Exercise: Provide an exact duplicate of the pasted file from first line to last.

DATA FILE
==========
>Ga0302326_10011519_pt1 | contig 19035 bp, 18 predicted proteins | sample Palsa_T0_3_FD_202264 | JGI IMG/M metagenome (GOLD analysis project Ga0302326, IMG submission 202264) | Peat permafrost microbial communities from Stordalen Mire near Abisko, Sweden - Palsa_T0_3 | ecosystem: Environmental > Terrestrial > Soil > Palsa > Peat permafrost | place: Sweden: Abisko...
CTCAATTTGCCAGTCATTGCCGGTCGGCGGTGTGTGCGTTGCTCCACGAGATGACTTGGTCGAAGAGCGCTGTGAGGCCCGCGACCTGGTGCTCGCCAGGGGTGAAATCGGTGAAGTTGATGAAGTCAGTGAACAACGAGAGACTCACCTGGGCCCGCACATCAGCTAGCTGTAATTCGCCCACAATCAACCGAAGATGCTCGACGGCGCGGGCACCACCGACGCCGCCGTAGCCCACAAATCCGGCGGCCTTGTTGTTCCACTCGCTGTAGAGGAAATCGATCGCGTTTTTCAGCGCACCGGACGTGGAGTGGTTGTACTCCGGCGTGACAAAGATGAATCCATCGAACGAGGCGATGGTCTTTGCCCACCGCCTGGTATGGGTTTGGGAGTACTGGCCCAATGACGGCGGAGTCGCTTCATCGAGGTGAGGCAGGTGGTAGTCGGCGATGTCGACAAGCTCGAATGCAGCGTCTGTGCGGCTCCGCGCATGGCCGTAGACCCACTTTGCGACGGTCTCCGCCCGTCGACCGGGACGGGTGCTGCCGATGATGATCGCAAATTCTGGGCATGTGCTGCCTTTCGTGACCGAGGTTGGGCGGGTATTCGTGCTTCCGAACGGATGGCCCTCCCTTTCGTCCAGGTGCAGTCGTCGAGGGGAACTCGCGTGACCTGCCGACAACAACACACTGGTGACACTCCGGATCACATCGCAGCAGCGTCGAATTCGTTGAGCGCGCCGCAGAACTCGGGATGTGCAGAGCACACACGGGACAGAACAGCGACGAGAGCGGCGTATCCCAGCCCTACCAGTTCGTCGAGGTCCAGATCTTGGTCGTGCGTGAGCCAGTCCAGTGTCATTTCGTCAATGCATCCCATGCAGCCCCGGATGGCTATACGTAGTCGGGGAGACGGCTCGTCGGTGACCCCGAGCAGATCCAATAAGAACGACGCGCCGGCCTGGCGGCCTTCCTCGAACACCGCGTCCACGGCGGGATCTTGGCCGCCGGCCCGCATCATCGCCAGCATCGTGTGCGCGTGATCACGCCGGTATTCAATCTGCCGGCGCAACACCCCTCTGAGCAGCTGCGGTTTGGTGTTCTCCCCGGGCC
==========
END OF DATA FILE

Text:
>Ga0302326_10011519_pt1 | contig 19035 bp, 18 predicted proteins | sample Palsa_T0_3_FD_202264 | JGI IMG/M metagenome (GOLD analysis project Ga0302326, IMG submission 202264) | Peat permafrost microbial communities from Stordalen Mire near Abisko, Sweden - Palsa_T0_3 | ecosystem: Environmental > Terrestrial > Soil > Palsa > Peat permafrost | place: Sweden: Abisko...
CTCAATTTGCCAGTCATTGCCGGTCGGCGGTGTGTGCGTTGCTCCACGAGATGACTTGGTCGAAGAGCGCTGTGAGGCCCGCGACCTGGTGCTCGCCAGGGGTGAAATCGGTGAAGTTGATGAAGTCAGTGAACAACGAGAGACTCACCTGGGCCCGCACATCAGCTAGCTGTAATTCGCCCACAATCAACCGAAGATGCTCGACGGCGCGGGCACCACCGACGCCGCCGTAGCCCACAAATCCGGCGGCCTTGTTGTTCCACTCGCTGTAGAGGAAATCGATCGCGTTTTTCAGCGCACCGGACGTGGAGTGGTTGTACTCCGGCGTGACAAAGATGAATCCATCGAACGAGGCGATGGTCTTTGCCCACCGCCTGGTATGGGTTTGGGAGTACTGGCCCAATGACGGCGGAGTCGCTTCATCGAGGTGAGGCAGGTGGTAGTCGGCGATGTCGACAAGCTCGAATGCAGCGTCTGTGCGGCTCCGCGCATGGCCGTAGACCCACTTTGCGACGGTCTCCGCCCGTCGACCGGGACGGGTGCTGCCGATGATGATCGCAAATTCTGGGCATGTGCTGCCTTTCGTGACCGAGGTTGGGCGGGTATTCGTGCTTCCGAACGGATGGCCCTCCCTTTCGTCCAGGTGCAGTCGTCGAGGGGAACTCGCGTGACCTGCCGACAACAACACACTGGTGACACTCCGGATCACATCGCAGCAGCGTCGAATTCGTTGAGCGCGCCGCAGAACTCGGGATGTGCAGAGCACACACGGGACAGAACAGCGACGAGAGCGGCGTATCCCAGCCCTACCAGTTCGTCGAGGTCCAGATCTTGGTCGTGCGTGAGCCAGTCCAGTGTCATTTCGTCAATGCATCCCATGCAGCCCCGGATGGCTATACGTAGTCGGGGAGACGGCTCGTCGGTGACCCCGAGCAGATCCAATAAGAACGACGCGCCGGCCTGGCGGCCTTCCTCGAACACCGCGTCCACGGCGGGATCTTGGCCGCCGGCCCGCATCATCGCCAGCATCGTGTGCGCGTGATCACGCCGGTATTCAATCTGCCGGCGCAACACCCCTCTGAGCAGCTGCGGTTTGGTGTTCTCCCCGGGCC